The agent, Penicillin, is discussed with a view
to possible local application in the nose and throat,
suitable vehicles chosen, and administration decided.
Bacteriological and clinical methods are detailed.
A series of experiments prove that the Penicillin
lozenge will sterilize the surface of the fauces within
eight hours, and that this means can be used for
pre-operative preparation and post-operative control in
in tonsillectomy. It will not sterilize the tonsillar
crypts even after prolonged administration.
The normal process of healing after tonsillectomy
is described, and a scheme for the investigation of
possible improvement by the use of Penicillin is put
to trial. Results show that the improvement is
greatest in the immediate post -operative phase, best
results being obtained with administration of lozenges
every two hours for sixteen hours before and eight
days after tonsillectomy. A series of 77 cases is
The aetiology of Vincent's infection is reviewed,
and the various forms of treatment discussed. A new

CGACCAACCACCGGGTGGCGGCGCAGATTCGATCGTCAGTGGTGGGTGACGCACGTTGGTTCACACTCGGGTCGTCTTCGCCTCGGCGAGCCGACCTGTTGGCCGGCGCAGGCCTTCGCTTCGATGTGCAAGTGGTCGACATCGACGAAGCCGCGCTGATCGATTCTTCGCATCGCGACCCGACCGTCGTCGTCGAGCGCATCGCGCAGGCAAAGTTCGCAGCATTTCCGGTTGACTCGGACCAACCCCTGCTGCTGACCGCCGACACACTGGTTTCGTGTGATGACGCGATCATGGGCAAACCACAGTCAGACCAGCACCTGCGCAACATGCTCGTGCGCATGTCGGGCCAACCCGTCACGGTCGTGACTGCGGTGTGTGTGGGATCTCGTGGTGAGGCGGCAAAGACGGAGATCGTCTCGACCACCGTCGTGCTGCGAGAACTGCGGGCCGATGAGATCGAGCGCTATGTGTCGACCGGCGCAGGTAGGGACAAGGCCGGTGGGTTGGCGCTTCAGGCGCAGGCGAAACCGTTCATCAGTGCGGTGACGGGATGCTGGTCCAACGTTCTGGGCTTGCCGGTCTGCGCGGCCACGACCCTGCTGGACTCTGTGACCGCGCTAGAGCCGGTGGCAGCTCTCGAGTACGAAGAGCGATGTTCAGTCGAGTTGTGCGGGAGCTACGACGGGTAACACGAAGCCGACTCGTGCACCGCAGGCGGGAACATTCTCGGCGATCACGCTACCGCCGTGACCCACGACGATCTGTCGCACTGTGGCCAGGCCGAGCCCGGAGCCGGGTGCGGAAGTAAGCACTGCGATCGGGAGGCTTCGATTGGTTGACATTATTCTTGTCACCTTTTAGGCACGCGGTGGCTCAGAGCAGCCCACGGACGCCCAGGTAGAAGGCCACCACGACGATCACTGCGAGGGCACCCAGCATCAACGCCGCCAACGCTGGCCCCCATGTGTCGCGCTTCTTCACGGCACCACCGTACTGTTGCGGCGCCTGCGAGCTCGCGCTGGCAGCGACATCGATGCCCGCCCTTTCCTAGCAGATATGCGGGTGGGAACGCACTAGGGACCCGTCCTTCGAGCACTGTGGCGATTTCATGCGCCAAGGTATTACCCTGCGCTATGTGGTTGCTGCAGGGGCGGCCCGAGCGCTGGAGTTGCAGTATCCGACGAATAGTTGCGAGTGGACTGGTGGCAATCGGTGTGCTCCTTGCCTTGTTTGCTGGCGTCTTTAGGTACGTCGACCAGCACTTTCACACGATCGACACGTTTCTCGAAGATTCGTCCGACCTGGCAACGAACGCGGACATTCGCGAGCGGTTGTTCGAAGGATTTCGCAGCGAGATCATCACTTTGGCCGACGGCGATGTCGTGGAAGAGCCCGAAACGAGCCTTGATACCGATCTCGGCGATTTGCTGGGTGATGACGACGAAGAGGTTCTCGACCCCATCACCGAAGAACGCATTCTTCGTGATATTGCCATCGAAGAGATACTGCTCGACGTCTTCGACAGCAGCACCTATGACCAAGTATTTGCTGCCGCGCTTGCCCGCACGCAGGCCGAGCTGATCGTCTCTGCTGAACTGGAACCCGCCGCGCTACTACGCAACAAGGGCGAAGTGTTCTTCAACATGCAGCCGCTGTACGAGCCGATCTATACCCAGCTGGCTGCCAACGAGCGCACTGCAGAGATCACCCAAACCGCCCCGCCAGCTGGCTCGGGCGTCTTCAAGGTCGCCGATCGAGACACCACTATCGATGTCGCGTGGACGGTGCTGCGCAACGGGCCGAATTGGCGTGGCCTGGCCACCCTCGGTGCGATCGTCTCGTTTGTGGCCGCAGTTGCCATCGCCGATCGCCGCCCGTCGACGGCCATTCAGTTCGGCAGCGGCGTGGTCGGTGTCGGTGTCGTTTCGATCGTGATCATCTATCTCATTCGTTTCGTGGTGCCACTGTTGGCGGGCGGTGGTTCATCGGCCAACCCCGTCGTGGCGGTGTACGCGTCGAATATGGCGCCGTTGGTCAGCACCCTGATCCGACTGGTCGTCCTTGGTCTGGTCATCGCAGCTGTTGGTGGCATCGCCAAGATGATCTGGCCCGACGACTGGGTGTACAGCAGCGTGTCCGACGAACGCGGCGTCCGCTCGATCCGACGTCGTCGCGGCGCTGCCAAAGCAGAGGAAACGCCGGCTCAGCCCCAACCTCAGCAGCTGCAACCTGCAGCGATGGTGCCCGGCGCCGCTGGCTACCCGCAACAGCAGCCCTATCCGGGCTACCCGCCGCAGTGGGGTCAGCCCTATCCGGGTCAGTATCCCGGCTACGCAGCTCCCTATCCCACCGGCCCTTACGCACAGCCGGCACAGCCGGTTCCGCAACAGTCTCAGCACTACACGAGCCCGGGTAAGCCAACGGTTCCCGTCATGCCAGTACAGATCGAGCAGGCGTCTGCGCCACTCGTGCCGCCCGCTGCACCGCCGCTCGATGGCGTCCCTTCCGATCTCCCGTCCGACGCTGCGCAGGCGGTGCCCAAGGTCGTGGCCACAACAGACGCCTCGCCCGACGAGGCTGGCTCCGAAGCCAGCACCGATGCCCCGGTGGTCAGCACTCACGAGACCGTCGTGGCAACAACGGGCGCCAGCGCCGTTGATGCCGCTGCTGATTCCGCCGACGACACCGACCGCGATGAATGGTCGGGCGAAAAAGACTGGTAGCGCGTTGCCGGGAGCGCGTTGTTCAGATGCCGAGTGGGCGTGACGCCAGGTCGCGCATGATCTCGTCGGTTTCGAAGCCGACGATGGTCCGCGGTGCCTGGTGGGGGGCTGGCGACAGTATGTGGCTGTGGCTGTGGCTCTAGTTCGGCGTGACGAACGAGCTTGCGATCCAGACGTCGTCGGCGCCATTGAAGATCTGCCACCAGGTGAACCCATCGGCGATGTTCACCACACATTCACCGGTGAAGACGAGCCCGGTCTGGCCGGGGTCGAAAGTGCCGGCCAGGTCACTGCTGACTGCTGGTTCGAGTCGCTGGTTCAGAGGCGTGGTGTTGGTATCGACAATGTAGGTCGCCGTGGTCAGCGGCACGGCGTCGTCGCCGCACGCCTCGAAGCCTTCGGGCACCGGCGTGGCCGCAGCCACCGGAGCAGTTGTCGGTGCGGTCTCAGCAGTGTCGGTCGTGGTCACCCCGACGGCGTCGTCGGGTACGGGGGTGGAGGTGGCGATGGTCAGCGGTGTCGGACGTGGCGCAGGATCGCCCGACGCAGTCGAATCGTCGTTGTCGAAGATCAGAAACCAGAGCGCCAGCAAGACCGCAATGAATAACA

method of therapy is suggested, using only Penicillin
lozenges every two hours for 4-5 days followed by
eradication of predisposing factors. Details of ten
cases illustrate the efficacy of this method.
Various treatments of acute tonsillitis are discussed
and the place of local Penicillin therapy defined,
by conclusions derived from eight cases treated,
as effective prophylaxis and treatment of early cases,
but only as an adjunct to general treatment in later
The use of local Penicillin in Peritonsillar
abscess permits safe tonsillectomy very soon after
incision: in streptococcal carriers renders them clear
during use of the lozenge: in streptococcal gingivitis
is the treatment of choice.
Local nasal administration of Penicillin is best
by means of a snuff inhaled from specially designed
applicators, given every 2 hours over at most four
days: it is effective bacteriologically and clinically
in eliminating susceptible pathogens from the nose
and so in preventing or curing the secondary infective
stage of the common cold, although aids to decongestion
may also be required: 38 cases are cited.
Sinus infection and its treatment is revi6wea,
and modern treatment with local and general Penicillin
described. Six cases are described in detail with
the conclusion that in the acute suppurative form the
ideal treatment is conservative control of the
critical and dangerous early stage, by Penicillin
and minimal surgical drainage, leaving any further
interference till a later and safer date: in the
chronic condition local Penicillin therapy has no
advantage over surgery.